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Debate Continues Over UN Force for CAR

  • Anne Look

A French soldier waves through traffic as he mans a roadblock in the Miskine neighborhood of Bangui, Central African Republic, Jan. 6, 2014.
The U.N. Security Council is scheduled to discuss the situation in the Central African Republic Monday, amid mounting calls for a U.N. peacekeeping force to stop communal violence that exploded one month ago. More than 1,000 people have died and nearly a million displaced from their homes. French and regional troops in the CAR are not seen as impartial or entirely up to halting the clashes.

French and African Union troops intervened in the CAR after communal violence broke out in the capital Bangui on December 5, but the killing continues. Religious and communal tensions are running high.

Some Central Africans said they want U.N. troops to intervene.

This Bangui resident, Mathieu Lamba, said "blue helmets mean protection for civilians." He said, "judging by what has been going on in this city, I can tell you that French and the African Union troops have failed."

He said the French troops were disarming fighters but they changed their tactics after they lost those two soldiers. "We need U.N. troops to protect civilians and get life back to normal," said Lamba.

But others did't see what difference it would make.

Yakaka Abel, asked "Wouldn't the U.N. troops be coming to accomplish the same thing that the international troops already here are trying to do? So shouldn't we just reevaluate and improve the strategies and techniques of these troops?"

Analysts said that U.N. force would likely be the same international troops already there and just "re-hatted" in blue, something similar to what was done in Mali last year.

That process would probably take two to three months.

French officials are pushing for a U.N. force. France currently has 1,600 troops in the CAR but cannot sustain a long-term military engagement and wants to hand it off by the middle of this year.

That would likely not be possible unless the African Union troops get the kind of logistical and financial support that analysts said the U.N. could provide.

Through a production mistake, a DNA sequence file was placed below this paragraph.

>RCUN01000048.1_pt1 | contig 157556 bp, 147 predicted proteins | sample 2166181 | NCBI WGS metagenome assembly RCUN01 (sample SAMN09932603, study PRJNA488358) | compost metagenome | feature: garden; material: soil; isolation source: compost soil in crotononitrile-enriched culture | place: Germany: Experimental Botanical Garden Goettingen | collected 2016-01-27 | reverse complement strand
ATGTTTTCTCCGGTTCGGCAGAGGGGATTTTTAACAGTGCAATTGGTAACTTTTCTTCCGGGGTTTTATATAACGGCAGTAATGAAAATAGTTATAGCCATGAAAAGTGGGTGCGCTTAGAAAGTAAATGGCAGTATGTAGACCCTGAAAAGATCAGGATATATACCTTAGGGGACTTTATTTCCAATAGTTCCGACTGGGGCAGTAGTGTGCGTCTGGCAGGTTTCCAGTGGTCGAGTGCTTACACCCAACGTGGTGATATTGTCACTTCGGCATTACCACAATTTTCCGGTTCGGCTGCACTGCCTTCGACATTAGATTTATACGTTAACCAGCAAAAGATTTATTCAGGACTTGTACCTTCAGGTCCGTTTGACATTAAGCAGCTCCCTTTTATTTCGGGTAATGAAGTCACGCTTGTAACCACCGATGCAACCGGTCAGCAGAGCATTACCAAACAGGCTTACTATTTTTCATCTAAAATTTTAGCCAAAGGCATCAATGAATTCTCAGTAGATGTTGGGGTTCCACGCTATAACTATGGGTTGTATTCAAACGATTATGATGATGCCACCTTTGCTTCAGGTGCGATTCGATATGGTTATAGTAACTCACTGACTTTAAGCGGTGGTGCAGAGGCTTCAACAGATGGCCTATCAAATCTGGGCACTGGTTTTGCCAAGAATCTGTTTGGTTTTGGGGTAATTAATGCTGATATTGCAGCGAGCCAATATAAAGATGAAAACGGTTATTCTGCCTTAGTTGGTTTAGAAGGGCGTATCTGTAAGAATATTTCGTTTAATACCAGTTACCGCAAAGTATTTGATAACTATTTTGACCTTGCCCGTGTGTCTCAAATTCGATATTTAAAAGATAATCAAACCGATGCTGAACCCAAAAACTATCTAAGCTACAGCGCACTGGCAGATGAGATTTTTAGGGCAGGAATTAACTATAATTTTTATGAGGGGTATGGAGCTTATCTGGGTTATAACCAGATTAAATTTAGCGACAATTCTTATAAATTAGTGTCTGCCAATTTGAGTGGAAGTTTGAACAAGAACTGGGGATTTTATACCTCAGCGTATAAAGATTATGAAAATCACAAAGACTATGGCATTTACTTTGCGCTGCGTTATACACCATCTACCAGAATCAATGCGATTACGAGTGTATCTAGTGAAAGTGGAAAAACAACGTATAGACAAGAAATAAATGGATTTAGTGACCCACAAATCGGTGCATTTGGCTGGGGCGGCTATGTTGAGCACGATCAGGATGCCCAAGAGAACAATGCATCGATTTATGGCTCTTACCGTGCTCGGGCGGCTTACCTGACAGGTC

But analysts cautioned that the U.N. would be inheriting a problematic force.

Chadian troops, while seasoned and well-equipped, have tended to act autonomously in the CAR. They also may not meet standards for integration into a U.N. force.

The rest of the AU force has been weighed down by logistical issues, like delays transporting troops from their home countries.

The spokesman for the CAR's ex-rebel leader-turned-president said it was too soon to talk about blue helmets.

Presidential spokesman Guy Simplice Kodegue said they haven't even got the 6,000 African Union soldiers on the ground yet and that force doesn't have the appropriate funds in place. He said, "let's focus on that instead of jumping ahead."

But some say a U.N. force would offer more guarantees of impartiality.

The French are accused of not cracking down on the mainly Christian militias and instead focusing on disarming the mainly Muslim rebels who plunged the country into chaos last March.

Chadian troops are accused of siding with those ex-Seleka rebels.

Head of research at the Kofi Annan Peacekeeping Training Center in Accra, Kwesi Aning, said re-hatting to the U.N. could mean more legitimacy.

"A U.N. force is better equipped, is better trained and is [more] ready to protect civilians," said Aning.

He said a U.N. approach was also more comprehensive. "The U.N. doesn't just say we are going in to separate the different parties. The U.N. comes in and seeks to rebuild fundamental institutional infrastructure."

That's something that analysts said was essential for the CAR, which has mired in political unrest and poor humanitarian conditions for decades.

Jose Richard Pouambi contributed reporting from Bangui.